Jan Smuts

The original Jan Smuts statue is just off Government Avenue in front of the National Gallery.

When the controversial statue modelled by Sydney Harpley, A.R.C.A., A.R.B.S., was unveiled in the Cape Town Gardens, in 1964, there was an immediate outcry by all sections of the public. It was decided that a statue more acceptable to the man-in-the-street should be erected.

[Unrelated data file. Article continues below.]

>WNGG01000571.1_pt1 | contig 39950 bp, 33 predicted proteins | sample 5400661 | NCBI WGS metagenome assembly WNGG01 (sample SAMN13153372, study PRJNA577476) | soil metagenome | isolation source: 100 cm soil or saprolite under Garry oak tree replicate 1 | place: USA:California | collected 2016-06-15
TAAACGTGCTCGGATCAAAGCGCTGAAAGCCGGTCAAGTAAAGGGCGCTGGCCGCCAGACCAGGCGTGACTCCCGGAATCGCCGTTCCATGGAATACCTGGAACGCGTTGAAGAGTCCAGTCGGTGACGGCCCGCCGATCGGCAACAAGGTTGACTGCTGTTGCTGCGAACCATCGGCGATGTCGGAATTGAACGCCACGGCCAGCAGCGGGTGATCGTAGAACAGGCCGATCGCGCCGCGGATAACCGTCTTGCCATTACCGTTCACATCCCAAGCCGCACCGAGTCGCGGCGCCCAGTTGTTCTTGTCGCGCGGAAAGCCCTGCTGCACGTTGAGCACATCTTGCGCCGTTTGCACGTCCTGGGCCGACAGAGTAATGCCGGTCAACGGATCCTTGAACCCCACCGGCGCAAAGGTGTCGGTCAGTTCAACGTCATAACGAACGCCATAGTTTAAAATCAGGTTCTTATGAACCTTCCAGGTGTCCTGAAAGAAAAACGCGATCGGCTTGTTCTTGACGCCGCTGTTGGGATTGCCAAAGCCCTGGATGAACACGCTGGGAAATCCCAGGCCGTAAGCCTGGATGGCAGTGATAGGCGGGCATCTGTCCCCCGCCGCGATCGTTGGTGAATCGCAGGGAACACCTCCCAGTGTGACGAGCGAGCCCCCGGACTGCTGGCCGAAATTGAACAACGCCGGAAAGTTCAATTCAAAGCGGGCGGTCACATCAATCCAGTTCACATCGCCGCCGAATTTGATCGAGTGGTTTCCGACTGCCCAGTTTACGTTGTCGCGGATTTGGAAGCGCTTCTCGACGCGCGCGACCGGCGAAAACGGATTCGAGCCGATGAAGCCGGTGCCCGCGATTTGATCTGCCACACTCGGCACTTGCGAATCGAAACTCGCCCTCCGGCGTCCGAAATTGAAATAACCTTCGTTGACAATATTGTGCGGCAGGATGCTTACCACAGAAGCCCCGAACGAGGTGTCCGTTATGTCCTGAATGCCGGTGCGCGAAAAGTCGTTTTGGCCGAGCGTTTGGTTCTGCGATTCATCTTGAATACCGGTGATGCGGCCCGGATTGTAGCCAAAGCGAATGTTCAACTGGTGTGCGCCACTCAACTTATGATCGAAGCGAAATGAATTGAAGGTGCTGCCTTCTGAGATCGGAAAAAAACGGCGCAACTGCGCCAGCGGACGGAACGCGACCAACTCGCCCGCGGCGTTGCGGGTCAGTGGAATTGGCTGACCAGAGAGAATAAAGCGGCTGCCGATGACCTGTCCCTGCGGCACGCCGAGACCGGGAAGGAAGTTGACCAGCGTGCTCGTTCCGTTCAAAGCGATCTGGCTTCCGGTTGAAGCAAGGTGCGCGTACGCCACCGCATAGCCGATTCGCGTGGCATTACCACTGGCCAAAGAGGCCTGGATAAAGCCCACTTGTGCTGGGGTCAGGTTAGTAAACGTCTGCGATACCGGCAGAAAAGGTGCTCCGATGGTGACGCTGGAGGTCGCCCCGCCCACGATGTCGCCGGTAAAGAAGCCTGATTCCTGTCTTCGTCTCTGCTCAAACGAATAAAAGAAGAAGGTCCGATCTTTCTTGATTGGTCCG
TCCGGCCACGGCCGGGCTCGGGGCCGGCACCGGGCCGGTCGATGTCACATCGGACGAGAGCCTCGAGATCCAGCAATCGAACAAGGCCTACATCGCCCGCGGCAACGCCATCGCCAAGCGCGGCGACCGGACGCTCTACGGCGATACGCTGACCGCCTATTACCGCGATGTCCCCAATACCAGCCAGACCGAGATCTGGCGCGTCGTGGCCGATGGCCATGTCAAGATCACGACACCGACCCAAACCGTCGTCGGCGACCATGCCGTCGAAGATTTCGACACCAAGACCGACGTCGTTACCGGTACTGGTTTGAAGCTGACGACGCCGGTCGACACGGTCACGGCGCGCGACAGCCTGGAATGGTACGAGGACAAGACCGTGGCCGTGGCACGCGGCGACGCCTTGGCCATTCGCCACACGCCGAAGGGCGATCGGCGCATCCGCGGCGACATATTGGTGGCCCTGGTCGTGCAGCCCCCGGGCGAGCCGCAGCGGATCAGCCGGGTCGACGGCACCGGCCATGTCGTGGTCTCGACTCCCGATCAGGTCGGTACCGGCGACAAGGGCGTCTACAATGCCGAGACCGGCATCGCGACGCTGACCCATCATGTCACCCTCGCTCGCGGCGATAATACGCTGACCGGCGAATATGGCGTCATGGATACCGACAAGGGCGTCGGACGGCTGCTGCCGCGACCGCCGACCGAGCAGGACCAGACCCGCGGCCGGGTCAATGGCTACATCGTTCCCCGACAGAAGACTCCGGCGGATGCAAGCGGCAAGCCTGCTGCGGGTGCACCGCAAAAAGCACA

In front of the Slave lodge in Adderley Street, is the “new” statue of the Statesman, Jan Smuts, unveiled on the 26thJanuary, 1974. Field-Marshal Jan Christiaan Smuts was born near Riebeeck West in 1870. A Barrister by profession, he played an active part in the Boer War. He distinguished himself as a Guerrilla leader and took a leading part in the peace negotiations. He became a Cabinet Minister in the Union Government and resumed his role as a soldier in the First World War. After a distinguished career, including becoming a member of the BritishWar Cabinet, he returned to South Africa and, on the death of General Botha, became Prime Minister. A varied political career followed until the Second World War, when he became Prime Minister once again and, was a close collaborator of Winston Churchill. He once again played an important role in the war. One of his major achievements was his contribution to the drafting of the Covenant of the United Nations. He was defeated in the General Elections of 1948 and died in 1950.

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